Ken L. Armstrong knew he wanted to be a police officer in middle school. He was drawn to public service, wanted to help and be a part of a team whose primary goal is to respond.
"I always liked the thought that if people needed help, they would call the police," he said. "And I always liked being a part of those type of things."
After nearly 24 years with Lexington police, Armstrong was promoted to assistant chief Monday afternoon.
Armstrong and 15 other officers were honored during the department's promotional ceremony at Bluegrass Community and Technical College on Newtown Pike.
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The ceremony, the department's largest ever, was filled with relatives, public and local government officials and community leaders.
Seven officers were promoted to sergeant; five sergeants were promoted to lieutenant; three lieutenants were promoted to commander; and commander Armstrong was promoted to assistant chief.
"I'm very excited," Armstrong said. "I look forward to working with both the individuals in the community and the Division of Police to continue to build on what we've been building on the last few years to make us not only the best department in the state, but by far the best in the country. The only way we're going to do that, is if we work together as a community and as a police department."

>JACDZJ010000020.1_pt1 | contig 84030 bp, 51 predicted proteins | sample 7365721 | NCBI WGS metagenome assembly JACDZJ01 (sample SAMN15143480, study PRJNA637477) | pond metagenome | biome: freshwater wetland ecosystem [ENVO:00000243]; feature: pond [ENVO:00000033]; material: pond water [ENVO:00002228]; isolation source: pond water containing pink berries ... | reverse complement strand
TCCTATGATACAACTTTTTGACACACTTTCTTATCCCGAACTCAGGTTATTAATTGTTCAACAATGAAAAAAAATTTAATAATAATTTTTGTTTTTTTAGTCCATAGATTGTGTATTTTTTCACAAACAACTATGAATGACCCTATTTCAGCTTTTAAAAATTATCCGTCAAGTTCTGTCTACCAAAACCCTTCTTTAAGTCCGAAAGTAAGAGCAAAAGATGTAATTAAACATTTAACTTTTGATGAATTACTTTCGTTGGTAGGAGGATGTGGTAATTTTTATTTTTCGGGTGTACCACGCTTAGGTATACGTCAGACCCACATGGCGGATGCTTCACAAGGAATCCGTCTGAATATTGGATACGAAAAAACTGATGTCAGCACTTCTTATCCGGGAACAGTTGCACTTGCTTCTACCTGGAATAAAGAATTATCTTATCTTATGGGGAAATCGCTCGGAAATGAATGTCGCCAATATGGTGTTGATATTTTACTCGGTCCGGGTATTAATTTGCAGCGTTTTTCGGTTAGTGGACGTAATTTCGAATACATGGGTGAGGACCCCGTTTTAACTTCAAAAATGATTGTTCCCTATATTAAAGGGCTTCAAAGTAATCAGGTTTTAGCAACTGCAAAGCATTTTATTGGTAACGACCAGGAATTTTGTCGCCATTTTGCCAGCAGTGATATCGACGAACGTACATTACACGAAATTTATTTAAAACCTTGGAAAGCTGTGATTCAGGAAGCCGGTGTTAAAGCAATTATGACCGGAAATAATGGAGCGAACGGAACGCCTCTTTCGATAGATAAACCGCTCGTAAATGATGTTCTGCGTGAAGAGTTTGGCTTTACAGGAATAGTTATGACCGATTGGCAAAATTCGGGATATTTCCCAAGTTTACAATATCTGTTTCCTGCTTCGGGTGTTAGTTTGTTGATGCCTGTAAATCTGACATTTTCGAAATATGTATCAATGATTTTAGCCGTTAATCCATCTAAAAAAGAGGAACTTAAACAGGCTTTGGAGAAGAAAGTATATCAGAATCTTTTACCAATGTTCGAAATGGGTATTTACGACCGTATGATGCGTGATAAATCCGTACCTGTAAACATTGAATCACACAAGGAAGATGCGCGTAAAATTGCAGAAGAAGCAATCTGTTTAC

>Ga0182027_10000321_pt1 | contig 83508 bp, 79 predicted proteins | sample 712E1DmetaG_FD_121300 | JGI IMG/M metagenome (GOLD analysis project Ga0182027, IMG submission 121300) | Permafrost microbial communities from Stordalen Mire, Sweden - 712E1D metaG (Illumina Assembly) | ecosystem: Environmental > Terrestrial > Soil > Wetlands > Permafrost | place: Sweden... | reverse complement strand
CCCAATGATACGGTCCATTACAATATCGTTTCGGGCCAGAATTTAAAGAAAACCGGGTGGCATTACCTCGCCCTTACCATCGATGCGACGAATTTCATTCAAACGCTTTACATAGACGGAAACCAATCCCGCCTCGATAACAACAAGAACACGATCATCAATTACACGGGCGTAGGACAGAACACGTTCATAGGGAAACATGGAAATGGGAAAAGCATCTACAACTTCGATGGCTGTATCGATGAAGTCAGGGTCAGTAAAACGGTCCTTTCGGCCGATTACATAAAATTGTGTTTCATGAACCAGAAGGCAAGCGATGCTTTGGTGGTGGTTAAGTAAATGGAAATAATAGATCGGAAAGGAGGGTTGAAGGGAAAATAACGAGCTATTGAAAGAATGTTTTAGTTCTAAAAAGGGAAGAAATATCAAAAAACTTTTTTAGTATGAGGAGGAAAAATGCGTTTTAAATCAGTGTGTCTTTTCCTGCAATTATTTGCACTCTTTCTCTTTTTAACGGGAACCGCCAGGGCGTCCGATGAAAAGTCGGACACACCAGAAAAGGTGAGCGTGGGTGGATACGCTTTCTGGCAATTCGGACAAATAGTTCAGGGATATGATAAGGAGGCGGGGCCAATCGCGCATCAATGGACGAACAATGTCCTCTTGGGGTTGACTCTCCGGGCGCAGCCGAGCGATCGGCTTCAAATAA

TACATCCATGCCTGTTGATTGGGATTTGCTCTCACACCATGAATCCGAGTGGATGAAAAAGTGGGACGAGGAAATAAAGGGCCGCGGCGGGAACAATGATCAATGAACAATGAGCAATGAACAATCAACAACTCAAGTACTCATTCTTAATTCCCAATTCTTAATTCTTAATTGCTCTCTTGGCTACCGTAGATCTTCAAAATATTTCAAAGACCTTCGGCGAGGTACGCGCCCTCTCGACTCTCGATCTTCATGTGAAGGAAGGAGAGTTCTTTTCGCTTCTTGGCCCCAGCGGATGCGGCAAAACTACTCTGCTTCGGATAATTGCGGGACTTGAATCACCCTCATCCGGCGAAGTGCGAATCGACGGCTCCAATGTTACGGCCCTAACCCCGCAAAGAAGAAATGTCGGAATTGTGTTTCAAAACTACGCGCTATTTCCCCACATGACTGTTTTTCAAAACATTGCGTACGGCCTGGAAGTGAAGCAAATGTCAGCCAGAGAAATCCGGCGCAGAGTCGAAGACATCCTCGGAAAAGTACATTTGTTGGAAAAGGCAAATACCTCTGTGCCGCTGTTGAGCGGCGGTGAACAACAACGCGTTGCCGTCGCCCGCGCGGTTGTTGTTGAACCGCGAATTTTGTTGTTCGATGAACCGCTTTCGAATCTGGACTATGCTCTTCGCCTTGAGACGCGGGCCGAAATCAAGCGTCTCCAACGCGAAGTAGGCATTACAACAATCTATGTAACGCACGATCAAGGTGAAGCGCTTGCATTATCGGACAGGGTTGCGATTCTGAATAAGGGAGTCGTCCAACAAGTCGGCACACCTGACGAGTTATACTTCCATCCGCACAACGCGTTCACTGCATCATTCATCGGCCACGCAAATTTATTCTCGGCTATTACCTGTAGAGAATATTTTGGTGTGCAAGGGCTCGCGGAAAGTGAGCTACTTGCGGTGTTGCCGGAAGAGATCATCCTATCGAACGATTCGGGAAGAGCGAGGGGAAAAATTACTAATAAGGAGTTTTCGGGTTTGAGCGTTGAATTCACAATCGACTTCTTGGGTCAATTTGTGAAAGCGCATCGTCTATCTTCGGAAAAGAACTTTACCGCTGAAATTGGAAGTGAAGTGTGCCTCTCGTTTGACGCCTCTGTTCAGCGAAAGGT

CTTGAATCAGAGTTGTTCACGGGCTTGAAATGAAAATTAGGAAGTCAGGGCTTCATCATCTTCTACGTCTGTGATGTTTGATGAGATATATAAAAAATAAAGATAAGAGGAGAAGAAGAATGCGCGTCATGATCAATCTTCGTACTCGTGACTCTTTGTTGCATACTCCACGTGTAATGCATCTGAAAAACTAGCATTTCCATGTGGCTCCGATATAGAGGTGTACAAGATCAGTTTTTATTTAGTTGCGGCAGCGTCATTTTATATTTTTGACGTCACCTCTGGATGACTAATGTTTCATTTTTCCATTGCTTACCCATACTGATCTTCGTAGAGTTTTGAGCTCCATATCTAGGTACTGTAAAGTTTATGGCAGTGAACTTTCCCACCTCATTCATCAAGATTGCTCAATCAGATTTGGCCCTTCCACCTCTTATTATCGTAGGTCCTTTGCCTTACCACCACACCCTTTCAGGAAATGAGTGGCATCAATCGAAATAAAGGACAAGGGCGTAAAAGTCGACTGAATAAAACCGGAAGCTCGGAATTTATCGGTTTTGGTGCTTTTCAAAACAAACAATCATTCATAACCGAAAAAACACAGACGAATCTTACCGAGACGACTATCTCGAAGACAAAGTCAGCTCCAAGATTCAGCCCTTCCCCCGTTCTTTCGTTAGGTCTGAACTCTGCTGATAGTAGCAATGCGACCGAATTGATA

Police Chief Mark Barnard said the ceremony was to recognize officers in a formal way. Many have been informal leaders within the department.
"To be formally recognized and brought up in front of their families and the community, mayor and the council and say 'these are the people who are responsible in leading our agency' is a very proud moment for them," he said. "It's a lot of work. They spend a lot of days and nights away from home and put in the hard work to get these positions."
Barnard, who was flanked onstage by Mayor Jim Gray and Public Safety Commissioner Ronnie Bastin, thanked the officers for their leadership that's "an intricate part of our ability to serve our community," and the time the officers spend away from home.
No structural changes have been made in the department. But the promotions filled some positions that were open because of attrition.
The department has about 535 police officers and 150 civilian workers.
Gray called the promotions "exciting."
"We all know that when it comes to public safety, failure to act is really not an option and these guys know that," he said. "Lives are on the line ... Your new roles within this division will be, of course demanding, but there's a great blessing and a great challenge and a great reward in this work. And that spirit is what we all see each and every day."
Commander Roger Holland said he's hoping to share the experiences and lessons that were shared with him.
"There's been a lot of sacrifice by those in this agency that has afforded me this opportunity," he said.
"I look to extend that to others. This position is critical in the development of leadership within this agency for the betterment of our community. So, I'm looking forward to getting out there and meeting members of the community and hand off the legacy that has been handed off to me."